January 10, 2001    





Do you believe standardized tests accurately judge a person's intelligence?

Well, I know that as a kid, I was always stressed out by those silly tests. I did an average job on the test because my head was fuzzy with worry. I think most tests are given from a fairly narrow point of view and are not incredibly accurate.

Tina, 31
, MA   USA

I don't know enough about the subject to offer an opinion.

Laura, 35
, MA   USA

My test scores on, say, the ACT, went down in the order I took them. So the last one I took, when I couldn't stand to be sitting there anymore, was the lowest one. I actually got the same science score in 11th or 12th grade that I did in 8th, I think. Between that and taking a test ACT was still working on, I'd have to go with no here. But then,the tests like that are supposed to demonstrate knowledge, not intelligence, right? (The last time I took an IQ test was probably in 2nd grade, and I don't know what it showed. . .) And they do show how much knowledge you have of what the test-makers think is important, to the extent that you're a good test-taker as well.  Some people just aren't good at taking tests like that, which doesn't mean that they are unintelligent.

Karen, 21

It accurately judges whether or not teachers are doing their jobs. Whether  or not their job is to make poeple more intelligent is another issue.

Alias Irrelevante

Absolutely not!!

Tracy, 24
Ocean City

As someone with a great aptitude for taking aptitude tests, I should like to think that they do. In fact, however, I believe that standardized tests are a good judge of whether a person has the mind set that will make academic achievement a good possibility. Many other factors come into play when one moves into the real academic world, out of the testing environment -- self-discipline, motivation, good work habits, self-knowledge about how one actually learns. IQ tests are not an accurate predictor of how or whether a person will succeed in the adult world.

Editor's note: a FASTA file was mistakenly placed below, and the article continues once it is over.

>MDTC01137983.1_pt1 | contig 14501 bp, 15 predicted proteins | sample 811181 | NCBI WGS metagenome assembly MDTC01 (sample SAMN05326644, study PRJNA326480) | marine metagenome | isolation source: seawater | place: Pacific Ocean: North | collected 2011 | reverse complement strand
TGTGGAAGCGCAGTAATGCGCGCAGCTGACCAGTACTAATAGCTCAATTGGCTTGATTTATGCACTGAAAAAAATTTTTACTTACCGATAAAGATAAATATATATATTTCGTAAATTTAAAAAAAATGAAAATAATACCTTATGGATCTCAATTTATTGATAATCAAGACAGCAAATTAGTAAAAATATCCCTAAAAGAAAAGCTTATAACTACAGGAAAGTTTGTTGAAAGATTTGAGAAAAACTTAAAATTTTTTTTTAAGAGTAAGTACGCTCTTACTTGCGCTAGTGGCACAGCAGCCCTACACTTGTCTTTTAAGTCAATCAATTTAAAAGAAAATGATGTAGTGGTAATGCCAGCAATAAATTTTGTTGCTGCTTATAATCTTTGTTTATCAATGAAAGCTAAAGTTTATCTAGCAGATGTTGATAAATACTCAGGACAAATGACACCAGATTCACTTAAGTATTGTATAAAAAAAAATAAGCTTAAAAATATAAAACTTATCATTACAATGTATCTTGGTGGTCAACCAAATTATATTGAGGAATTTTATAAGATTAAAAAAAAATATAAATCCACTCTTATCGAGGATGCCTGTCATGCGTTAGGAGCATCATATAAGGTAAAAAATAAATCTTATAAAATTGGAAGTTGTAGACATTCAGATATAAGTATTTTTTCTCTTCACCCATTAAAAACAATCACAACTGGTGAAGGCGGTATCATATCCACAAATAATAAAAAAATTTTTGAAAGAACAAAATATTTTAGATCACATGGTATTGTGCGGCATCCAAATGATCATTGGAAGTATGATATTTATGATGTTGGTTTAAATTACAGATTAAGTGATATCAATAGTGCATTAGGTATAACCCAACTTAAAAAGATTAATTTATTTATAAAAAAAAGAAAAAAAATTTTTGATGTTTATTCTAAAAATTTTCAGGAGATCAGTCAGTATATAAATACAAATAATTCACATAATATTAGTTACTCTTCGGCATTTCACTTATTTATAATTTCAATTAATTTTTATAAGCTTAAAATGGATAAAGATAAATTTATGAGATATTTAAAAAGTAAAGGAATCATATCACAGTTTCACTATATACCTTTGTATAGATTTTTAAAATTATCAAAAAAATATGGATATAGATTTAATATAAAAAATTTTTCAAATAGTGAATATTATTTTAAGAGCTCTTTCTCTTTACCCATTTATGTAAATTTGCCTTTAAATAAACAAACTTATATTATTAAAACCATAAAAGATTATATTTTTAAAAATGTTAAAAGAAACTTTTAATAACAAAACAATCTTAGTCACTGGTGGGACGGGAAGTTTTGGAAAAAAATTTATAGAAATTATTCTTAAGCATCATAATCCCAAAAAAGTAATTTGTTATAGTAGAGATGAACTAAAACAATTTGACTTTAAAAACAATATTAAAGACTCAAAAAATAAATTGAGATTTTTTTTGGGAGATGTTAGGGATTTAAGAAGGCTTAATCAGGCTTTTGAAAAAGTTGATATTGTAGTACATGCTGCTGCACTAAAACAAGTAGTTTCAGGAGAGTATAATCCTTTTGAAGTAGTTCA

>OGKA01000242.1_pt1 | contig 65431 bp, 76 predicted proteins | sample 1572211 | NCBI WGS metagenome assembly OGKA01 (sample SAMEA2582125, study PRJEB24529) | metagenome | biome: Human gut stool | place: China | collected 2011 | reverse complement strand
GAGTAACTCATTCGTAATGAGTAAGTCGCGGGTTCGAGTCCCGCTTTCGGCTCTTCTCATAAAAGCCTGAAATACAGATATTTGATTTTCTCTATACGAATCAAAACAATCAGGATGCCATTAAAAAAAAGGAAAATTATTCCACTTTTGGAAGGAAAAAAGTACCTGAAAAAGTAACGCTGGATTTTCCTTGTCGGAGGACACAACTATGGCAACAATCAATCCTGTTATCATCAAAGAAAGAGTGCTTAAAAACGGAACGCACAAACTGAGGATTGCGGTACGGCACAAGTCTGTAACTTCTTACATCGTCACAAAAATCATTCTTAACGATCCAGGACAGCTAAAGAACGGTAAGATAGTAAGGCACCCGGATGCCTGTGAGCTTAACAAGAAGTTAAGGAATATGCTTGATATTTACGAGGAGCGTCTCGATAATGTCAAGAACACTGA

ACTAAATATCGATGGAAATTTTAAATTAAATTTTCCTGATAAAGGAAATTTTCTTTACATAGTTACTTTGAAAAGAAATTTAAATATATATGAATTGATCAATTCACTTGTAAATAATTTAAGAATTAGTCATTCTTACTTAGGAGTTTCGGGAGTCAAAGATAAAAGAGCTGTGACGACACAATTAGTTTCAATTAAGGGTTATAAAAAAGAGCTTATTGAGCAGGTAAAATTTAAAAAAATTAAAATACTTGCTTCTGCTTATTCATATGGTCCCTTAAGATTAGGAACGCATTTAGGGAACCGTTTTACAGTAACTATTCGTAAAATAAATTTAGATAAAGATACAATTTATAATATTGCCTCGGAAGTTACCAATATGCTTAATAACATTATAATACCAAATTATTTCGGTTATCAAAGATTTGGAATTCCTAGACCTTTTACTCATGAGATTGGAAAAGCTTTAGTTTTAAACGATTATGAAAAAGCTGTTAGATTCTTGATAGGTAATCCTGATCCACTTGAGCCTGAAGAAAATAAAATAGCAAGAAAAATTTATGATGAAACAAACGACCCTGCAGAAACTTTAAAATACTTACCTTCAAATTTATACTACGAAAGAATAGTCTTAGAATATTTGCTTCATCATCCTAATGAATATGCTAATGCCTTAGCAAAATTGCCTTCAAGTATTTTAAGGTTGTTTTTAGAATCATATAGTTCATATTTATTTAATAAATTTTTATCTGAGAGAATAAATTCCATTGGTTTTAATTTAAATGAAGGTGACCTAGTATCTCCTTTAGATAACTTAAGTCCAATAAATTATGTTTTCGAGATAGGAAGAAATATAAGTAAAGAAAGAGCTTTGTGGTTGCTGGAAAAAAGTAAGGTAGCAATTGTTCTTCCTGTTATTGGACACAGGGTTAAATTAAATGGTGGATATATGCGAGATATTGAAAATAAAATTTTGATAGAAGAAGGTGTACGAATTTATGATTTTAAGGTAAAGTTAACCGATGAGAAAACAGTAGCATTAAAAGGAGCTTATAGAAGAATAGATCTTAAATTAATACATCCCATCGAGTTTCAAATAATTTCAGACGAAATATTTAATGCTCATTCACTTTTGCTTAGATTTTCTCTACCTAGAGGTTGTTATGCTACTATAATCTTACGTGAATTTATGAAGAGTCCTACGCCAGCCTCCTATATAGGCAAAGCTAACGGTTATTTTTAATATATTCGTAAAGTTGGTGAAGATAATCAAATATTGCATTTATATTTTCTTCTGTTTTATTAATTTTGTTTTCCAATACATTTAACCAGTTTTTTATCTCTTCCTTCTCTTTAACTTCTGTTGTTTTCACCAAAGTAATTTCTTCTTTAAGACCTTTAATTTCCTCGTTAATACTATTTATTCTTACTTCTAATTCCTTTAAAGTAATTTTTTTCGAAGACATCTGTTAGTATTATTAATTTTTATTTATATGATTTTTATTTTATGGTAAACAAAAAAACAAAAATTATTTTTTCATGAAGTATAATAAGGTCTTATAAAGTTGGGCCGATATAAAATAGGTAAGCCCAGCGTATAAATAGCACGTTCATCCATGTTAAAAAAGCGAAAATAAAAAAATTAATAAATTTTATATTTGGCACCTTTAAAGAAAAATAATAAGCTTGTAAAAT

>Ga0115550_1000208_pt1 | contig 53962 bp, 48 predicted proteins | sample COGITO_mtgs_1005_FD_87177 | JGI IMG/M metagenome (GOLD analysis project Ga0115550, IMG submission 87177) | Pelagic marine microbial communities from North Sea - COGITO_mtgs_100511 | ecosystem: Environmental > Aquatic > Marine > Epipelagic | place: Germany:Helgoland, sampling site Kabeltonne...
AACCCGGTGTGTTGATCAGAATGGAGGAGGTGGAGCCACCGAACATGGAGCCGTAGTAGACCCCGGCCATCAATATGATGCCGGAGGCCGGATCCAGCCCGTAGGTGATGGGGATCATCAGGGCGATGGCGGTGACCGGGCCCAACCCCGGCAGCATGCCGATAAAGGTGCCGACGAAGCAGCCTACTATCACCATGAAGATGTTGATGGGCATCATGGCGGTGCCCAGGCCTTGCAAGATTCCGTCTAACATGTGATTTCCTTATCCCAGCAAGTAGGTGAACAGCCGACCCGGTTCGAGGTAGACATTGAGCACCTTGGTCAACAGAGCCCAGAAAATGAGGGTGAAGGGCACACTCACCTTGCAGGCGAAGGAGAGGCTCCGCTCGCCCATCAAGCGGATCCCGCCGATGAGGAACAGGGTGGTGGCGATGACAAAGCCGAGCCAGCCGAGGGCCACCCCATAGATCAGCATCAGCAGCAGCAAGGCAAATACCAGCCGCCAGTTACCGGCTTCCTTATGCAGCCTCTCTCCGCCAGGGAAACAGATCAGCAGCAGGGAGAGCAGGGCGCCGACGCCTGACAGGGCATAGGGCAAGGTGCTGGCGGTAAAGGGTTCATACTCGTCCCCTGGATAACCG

Jane, 60
West Linn
, OR   USA

Not really. But I'm also not so sure there's a better way.

Firelady, 23
, TX   USA

Hmm... I dunno. I guess in some cases, it could, but I'm sure for the majority of people out there it's not very accurate. You could be feeling really bad on the day you took the test, or you could be feeling really great with a clear mind. It all depends on how you feel and what attitude is when you take the test.

Jeremy, 13
Highlands Ranch

I think the only things standardized tests prove is the stupidity of those giving the tests.

Jaden, 21
Brampton, Ontario  CANADA

I'm just finishing Stephen Budiansky's IF A LION COULD TALK, an reevaluation of animal intelligence and his observations are influencing my answer. In the broadest definition, intelligence is a measure of the ability to survive. Many environments require more hard work than inspired ingenuity. Standardized tests measure "intelligence" in a narrower sense--general information and the ability to apply that information to new circumstances.  While they measure this aspect of intelligence, they do not necessarily measure the ability to survive in our culture or in any other culture.

Jill, 60

No, because an intelligent person often does not study for these tests.

Melodi, 19
, OH    USA

No. I believe there are 2 types of smart people. One is book smart and has learned all they have from books. The other is street smart and they hvae learned all they have from tv and the world. Be it from documentaries or even museums.